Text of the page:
Investigating the enrichment and metabolic output of Bifidobacterium in the mammalian gut
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Investigating the enrichment and metabolic output of Bifidobacterium in the mammalian gut

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The human gut microbiota is intimately linked to our overall health by performing various functions that augment our metabolic, immunologic and physiologic characteristics. A key commensal taxon that resides within the infant gut is the genus Bifidobacterium. For over a century bifidobacteria have been studied in the context of the infant gut microbiota with continual discoveries describing their mutualistic relationship with the host. Diet is a major determinant of bifidobacteria colonization during infancy by which human milk feeding enriches for Bifidobacterium through the prebiotic effect of human milk oligosaccharides. In contrast, conventional formulas typically lack prebiotic structures consumed specifically by bifidobacteria. As such, the microbiota of human milk-fed compared with formula-fed infants assemble into distinct community states leading to disparate effects on the infant’s metabolic and immunologic parameters. However, there are still knowledge gaps regarding the beneficial health effects conferred by Bifidobacterium species and the molecular basis of their enrichment in the gut. Through leveraging the strengths of different experimental designs centered on bifidobacteria, this body of work seeks to characterize the metabolic interactions of the host-Bifidobacterium relationship and better understand their role in the human gut microbiome. The first chapter provides an overview of the relationship between bifidobacteria and the host including factors affecting early gut colonization by Bifidobacterium and their metabolic interactions. Cell culture of Bifidobacterium pseudocatenulatum (B. pseudocatenulatum), an infant gut isolate, grown in 2’-fucosyllactose (2’-FL) or lactose reveal that the fermentation product profiles are substrate specific. The second chapter focuses on developing a mouse model of HMO driven bifidobacteria colonization in which a synbiotic of B. pseudocatenulatum and 2’-FL enable persistent populations of bifidobacteria. Comparing local and systemic differences in microbial derived metabolites in these mice provide insight into the dynamics of gut microbial perturbations that occur via persistent, rather than transient, enrichment of Bifidobacterium. Lastly, a prospective observational study in preterm infants supplemented with B. longum subsp. infantis (B. infantis) or Lactobacillus reuteri (L. reuteri) was conducted to contrast the changes in metabolite profiles in the gut from these probiotics and assess gut inflammation in relationship to these treatments. The results of these studies have provided important insights pertaining to the modulation of host metabolism in the presence of bifidobacteria. Fermentation products excreted in cell culture are driven by the starting substrate, in this case 2’-FL, which are observed to increase in the intestine and circulation in mice colonized with the probiotic. Furthermore, absorption of 1,2-propanediol produced by Bifidobacterium pseudocatenulatum in the gut is enriched in tissues including liver and brain. This novel finding demonstrates that modulation of the gut microbiome has the potential to influence peripheral tissue metabolism with the possibility of altering brain biochemistry independently of the gut-brain axis. In preterm infants, metabolites in the gut lumen are consistent with a Bifidobacterium-enriched microbiota showing significant increases in several fermentation products produced by bifidobacteria. Additionally, gut inflammation is reduced in preterm infants provided bifidobacteria and is associated with the anti-inflammatory metabolite indole-3-lactate. Together, these studies demonstrate the potential of pre- and probiotics, i.e. 2’-FL and bifidobacteria, to enrich the gut microbiota with commensal microorganisms and impact host metabolism.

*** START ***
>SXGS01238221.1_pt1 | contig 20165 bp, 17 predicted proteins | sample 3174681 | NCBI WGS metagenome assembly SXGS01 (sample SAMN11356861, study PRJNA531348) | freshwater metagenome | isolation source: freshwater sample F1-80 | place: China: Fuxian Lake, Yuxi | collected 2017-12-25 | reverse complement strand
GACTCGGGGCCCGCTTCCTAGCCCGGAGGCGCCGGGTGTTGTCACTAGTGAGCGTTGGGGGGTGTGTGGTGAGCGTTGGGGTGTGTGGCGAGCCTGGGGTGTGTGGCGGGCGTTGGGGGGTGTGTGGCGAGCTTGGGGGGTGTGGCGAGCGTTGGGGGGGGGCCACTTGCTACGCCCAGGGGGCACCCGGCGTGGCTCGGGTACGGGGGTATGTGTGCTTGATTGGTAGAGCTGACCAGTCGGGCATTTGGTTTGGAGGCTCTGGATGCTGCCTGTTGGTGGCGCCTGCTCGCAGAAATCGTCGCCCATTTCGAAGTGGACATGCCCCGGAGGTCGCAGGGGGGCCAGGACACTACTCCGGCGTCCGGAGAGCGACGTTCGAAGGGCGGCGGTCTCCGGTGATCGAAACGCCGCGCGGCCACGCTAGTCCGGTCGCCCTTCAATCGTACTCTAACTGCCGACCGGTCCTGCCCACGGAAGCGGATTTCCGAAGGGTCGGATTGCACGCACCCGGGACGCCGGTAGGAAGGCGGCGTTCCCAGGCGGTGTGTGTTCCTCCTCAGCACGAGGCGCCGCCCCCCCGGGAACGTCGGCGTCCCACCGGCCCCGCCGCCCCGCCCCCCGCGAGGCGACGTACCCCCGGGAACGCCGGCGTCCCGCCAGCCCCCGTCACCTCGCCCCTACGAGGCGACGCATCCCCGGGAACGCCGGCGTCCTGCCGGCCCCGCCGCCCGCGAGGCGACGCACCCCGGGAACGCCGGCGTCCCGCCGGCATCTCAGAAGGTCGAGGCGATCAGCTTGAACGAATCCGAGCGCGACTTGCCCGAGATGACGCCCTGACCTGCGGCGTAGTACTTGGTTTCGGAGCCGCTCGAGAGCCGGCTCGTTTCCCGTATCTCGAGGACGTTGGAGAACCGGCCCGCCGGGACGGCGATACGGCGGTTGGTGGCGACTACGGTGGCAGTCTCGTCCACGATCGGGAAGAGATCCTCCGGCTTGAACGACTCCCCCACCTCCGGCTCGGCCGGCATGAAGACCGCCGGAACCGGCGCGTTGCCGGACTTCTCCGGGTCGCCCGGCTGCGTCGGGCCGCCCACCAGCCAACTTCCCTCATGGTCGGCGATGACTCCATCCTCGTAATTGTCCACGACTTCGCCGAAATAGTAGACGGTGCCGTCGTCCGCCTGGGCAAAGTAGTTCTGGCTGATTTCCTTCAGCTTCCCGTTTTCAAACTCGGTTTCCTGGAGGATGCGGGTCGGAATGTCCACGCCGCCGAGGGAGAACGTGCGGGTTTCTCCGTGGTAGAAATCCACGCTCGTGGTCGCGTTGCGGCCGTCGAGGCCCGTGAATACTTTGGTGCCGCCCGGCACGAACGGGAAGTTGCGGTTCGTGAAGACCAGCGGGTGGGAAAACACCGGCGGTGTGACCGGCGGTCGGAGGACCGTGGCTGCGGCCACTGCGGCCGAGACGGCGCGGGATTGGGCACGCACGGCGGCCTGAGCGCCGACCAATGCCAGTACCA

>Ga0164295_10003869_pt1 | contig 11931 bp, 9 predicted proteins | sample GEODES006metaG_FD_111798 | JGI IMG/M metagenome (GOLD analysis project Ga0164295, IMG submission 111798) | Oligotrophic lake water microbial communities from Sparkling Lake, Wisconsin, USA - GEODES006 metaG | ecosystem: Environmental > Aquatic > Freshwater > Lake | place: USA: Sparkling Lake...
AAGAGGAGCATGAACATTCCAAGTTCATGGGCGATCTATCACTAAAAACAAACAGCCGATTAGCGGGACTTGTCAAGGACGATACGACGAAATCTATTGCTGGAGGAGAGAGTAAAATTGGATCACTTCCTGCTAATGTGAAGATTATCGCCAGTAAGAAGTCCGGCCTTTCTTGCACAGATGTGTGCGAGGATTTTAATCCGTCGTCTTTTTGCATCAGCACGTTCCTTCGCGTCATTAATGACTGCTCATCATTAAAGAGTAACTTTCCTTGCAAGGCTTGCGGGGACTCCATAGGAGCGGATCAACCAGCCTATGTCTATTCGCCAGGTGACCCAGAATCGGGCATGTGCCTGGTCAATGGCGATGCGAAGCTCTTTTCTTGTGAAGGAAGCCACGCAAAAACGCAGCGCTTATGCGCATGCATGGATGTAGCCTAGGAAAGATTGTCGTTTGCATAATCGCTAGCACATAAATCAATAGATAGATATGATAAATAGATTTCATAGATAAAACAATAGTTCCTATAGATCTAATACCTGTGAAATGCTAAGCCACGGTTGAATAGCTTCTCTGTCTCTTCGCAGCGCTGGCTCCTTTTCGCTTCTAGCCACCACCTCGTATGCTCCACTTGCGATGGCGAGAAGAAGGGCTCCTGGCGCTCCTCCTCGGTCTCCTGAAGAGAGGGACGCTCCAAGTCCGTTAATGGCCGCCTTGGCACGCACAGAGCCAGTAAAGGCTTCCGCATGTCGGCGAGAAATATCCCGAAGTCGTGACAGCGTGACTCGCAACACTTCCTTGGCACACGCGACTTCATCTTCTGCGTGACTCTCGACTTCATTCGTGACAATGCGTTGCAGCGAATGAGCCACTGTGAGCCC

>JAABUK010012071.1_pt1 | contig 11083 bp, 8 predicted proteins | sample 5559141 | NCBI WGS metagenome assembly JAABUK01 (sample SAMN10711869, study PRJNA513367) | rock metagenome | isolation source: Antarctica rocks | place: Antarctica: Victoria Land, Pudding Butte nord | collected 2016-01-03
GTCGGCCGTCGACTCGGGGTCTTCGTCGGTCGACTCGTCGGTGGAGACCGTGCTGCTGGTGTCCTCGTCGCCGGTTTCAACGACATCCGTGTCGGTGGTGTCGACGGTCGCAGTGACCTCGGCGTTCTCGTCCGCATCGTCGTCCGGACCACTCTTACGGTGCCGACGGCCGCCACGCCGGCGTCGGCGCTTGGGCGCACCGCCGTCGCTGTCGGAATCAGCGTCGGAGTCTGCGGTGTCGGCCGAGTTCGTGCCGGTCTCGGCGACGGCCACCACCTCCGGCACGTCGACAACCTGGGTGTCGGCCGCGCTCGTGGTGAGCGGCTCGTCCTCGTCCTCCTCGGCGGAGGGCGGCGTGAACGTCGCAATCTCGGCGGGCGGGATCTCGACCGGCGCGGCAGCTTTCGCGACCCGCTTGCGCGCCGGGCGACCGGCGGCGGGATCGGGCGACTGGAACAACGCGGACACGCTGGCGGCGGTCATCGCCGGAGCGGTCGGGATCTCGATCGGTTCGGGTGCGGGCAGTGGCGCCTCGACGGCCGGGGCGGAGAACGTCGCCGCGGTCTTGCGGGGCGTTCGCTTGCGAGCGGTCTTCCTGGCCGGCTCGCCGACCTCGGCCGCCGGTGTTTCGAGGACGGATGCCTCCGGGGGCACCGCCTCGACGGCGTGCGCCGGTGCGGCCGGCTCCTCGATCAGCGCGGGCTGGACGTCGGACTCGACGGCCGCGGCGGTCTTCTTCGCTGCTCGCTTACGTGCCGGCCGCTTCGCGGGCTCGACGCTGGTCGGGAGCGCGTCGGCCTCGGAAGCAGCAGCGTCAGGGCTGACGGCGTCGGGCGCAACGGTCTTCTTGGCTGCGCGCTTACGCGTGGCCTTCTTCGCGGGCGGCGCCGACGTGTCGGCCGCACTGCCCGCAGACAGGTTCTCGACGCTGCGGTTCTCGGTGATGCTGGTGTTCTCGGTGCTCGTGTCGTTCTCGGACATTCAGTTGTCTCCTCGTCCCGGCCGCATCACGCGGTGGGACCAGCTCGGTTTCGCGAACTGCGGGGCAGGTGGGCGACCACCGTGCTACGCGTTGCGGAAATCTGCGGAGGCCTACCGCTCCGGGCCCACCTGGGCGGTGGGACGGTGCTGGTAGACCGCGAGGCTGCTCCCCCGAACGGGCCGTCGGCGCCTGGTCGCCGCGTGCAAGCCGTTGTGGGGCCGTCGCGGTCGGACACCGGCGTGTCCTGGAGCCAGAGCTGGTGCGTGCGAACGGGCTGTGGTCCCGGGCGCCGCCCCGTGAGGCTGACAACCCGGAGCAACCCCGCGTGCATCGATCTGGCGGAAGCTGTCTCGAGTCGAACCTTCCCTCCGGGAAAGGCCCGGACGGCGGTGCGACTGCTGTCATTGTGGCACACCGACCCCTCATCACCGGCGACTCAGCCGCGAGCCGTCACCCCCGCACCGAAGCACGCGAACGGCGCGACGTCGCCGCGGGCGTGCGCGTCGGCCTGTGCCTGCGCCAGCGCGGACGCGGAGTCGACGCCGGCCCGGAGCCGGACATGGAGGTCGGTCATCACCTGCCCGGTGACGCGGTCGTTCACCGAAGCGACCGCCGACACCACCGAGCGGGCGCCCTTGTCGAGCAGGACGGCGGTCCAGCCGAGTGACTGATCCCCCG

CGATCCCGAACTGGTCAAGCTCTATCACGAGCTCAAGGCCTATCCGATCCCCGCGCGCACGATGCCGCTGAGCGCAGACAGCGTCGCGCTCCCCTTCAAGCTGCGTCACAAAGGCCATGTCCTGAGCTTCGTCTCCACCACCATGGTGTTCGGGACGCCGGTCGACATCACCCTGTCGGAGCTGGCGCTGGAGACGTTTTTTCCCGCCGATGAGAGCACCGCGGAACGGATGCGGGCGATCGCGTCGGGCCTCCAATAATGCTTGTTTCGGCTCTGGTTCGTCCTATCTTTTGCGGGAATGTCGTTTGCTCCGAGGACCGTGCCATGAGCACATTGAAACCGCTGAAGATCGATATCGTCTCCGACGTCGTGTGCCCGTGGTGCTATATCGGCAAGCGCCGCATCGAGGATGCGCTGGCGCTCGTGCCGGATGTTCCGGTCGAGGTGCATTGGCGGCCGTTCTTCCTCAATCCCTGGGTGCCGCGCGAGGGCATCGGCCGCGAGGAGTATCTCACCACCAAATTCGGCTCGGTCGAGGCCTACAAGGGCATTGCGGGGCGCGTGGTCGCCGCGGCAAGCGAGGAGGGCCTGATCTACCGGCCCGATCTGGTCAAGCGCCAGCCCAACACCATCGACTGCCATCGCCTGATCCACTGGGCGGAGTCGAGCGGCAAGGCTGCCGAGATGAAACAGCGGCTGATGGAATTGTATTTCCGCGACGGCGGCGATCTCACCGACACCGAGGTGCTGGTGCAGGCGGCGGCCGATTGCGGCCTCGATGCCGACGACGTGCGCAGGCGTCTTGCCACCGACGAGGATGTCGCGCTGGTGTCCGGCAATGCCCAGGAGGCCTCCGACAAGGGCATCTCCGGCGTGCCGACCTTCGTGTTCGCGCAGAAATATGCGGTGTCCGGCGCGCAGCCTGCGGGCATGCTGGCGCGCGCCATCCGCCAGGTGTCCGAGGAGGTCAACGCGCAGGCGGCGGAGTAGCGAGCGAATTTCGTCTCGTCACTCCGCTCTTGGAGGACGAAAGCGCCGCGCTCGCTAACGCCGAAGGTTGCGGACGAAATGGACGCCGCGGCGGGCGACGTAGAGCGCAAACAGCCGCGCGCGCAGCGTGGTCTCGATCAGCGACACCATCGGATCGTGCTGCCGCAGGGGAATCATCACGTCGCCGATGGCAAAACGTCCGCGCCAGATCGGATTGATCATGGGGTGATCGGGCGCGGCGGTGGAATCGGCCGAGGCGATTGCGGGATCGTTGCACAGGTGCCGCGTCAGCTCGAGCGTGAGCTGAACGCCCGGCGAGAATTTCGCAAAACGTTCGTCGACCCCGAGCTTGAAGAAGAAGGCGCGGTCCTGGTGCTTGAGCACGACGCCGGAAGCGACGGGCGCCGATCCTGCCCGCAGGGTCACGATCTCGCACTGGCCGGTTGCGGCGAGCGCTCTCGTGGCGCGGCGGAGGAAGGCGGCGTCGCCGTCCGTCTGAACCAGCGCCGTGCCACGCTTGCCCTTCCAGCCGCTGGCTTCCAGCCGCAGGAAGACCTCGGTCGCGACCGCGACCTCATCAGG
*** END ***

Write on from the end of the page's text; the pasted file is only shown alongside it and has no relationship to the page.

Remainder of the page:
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This item is under embargo until August 10, 2023.